It was a tense week at the Minnesota Capitol.
Host Mike Mulcahy discussed the issues surrounding enhanced penalties for protests, a new DFL group that wants to work for racial equity, and the partisan gulf on the state budget.
The right to protest vs. the right to travel freely.
A provision of the House public safety bill would increase the penalty for protesters who block traffic and transit from a misdemeanor to a gross misdemeanor, which could mean a year of jail time and increased fines.
Rep. Nick Zerwas, R-Elk River, introduced the legislation back in March. He believes that assemblies that block traffic are unlawful and unsafe.
"This has been the go to tactic, to cripple the freeway system or block access to the airport, and Minnesotans are fed up with it," said Zerwas.
However, Rep. Melissa Hortman, DFL-Brooklyn Park, believes that this bill targets specific groups and is steeped in political tension.
"Protests are the go to method for people who want to be heard. It clearly isn't a content neutral proposal," said Hortman, who then listed groups who have used this tactic in the past, including Black Lives Matter, and people who want to raise the minimum wage to $15 an hour.
Hortman says "100 percent white male card game" were so people would hear important debate
While members of Hortman's caucus were delivering speeches regarding the bill on Monday, some House members from both parties were in the private retiring room playing a game of cards.
Hortman asked that those members come back to the floor to hear what the presenters: "Hate to break up the 100 percent while male card game in the retiring room, but I think this is an important debate."
She was called upon to apologize but did not.
"I got so frustrated during the debate because it's really an incredible thing that we have four native women in our caucus ... the very least we can do is listen," said Hortman.
Zerwas said he learned by listening to that debate. "I am not here to dispute that there are inequalities...there are great areas where we need to make improvement," he said.
However, Zerwas believes public safety is of the utmost importance. He cited an incident where an officer was injured during a protest when someone dropped a cinder block off an overpass.
"He wouldn't have been there," said Zerwas, had there not been protests on the freeway.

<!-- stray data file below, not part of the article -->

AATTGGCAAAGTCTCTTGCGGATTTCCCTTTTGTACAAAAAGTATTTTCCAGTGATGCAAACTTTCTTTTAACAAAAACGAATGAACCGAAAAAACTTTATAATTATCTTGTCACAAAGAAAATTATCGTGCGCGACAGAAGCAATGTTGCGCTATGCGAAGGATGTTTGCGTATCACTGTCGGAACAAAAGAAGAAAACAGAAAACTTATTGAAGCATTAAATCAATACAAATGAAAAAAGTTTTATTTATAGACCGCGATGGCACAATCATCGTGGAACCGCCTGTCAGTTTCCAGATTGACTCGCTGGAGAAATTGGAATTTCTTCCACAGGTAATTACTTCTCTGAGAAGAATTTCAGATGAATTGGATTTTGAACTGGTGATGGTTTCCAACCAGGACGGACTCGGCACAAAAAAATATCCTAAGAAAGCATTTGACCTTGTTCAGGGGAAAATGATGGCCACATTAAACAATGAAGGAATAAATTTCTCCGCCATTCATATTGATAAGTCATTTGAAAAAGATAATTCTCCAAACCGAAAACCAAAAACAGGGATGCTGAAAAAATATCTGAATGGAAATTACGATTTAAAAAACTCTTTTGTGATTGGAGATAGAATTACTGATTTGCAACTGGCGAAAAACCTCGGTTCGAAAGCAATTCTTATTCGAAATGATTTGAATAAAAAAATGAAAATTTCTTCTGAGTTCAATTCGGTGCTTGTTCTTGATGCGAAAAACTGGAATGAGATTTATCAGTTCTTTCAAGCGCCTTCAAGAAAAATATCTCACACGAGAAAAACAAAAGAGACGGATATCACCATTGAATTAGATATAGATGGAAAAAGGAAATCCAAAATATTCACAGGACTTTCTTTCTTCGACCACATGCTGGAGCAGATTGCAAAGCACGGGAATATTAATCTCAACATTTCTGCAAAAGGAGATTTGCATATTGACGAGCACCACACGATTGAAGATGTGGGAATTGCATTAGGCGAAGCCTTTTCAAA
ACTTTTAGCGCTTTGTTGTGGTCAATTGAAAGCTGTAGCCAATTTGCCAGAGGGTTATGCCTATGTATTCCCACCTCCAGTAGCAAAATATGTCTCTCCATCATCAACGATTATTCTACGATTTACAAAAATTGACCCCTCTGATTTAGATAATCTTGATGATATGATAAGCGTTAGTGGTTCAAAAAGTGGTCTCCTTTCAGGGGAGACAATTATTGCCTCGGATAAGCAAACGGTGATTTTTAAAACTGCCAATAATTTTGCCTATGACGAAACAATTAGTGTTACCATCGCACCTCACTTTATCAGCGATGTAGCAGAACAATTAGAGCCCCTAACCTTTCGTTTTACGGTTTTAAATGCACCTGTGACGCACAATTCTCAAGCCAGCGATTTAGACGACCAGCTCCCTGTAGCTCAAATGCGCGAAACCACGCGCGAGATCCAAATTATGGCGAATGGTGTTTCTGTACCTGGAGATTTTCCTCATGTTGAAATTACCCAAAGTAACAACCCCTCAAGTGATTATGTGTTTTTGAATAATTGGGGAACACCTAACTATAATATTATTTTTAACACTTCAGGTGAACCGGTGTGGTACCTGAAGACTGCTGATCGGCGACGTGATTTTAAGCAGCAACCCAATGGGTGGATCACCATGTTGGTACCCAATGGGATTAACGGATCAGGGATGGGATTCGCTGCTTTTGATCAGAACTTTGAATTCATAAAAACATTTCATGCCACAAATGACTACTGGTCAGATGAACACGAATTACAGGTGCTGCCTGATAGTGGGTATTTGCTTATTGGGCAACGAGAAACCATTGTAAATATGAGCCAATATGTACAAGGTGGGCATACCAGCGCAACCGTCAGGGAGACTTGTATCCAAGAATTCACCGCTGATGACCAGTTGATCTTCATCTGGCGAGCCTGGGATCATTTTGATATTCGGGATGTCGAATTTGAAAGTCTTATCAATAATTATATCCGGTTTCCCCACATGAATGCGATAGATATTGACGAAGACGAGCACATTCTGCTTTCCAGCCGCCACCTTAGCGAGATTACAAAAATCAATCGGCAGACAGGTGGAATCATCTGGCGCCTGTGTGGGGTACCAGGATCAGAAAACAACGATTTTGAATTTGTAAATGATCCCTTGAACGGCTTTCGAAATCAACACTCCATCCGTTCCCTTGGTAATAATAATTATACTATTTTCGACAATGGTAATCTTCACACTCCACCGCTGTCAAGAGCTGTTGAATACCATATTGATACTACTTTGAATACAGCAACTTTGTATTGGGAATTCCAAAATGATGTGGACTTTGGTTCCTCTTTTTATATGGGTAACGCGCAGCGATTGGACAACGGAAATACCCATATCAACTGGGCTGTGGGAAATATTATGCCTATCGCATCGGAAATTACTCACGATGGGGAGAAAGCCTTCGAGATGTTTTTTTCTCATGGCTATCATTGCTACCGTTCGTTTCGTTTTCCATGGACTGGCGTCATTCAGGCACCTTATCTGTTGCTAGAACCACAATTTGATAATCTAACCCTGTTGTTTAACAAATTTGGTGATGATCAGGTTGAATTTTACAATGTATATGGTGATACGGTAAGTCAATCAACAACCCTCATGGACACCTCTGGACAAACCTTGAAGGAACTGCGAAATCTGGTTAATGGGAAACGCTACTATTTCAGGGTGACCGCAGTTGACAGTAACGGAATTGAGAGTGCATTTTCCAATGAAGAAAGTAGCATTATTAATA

People of Color and Indigenous (POCI) lawmakers want their voices heard in the end-of-session negotiations
Rep. Peggy Flanagan, DFL-St. Louis Park, is one of several DFL lawmakers who have formed a news caucus with the goal of meeting the needs of minority residents and closing the state's racial disparities.
"The goal of the POCI caucus is to ensure that people of color and indigenous folks are included in decision making here at the Capitol," said Flanagan.
Flanagan said the caucus formed this year and has nine members.
"When I first started, I was surprised how often we would author legislation without speaking to the people would be directly affected by that legislation," said Flanagan.
Big disagreements loom over budget and policy
Gov. Mark Dayton teed off on Republican budget bills Friday, citing several provisions that are unacceptable to him, including a delay in clean water buffer regulations, cutting the Public Utilities Commission out of the approval process for a new pipeline in northern Minnesota, and restrictions on abortion funding.
The governor says he can't even agree on budget numbers with Republicans.
MPR News reporter Brian Bakst says some of the disagreements are typical of the posturing that happens when two sides begin negotiations.
But with House Republicans proposing a tax cut more than $1 billion higher than what Dayton recommended and cuts in projected health and human services spending growth, he says it will be difficult to reach an agreement. "It seems like a deal is quite a ways off," said Bakst.
To hear the entire conversation use the audio player above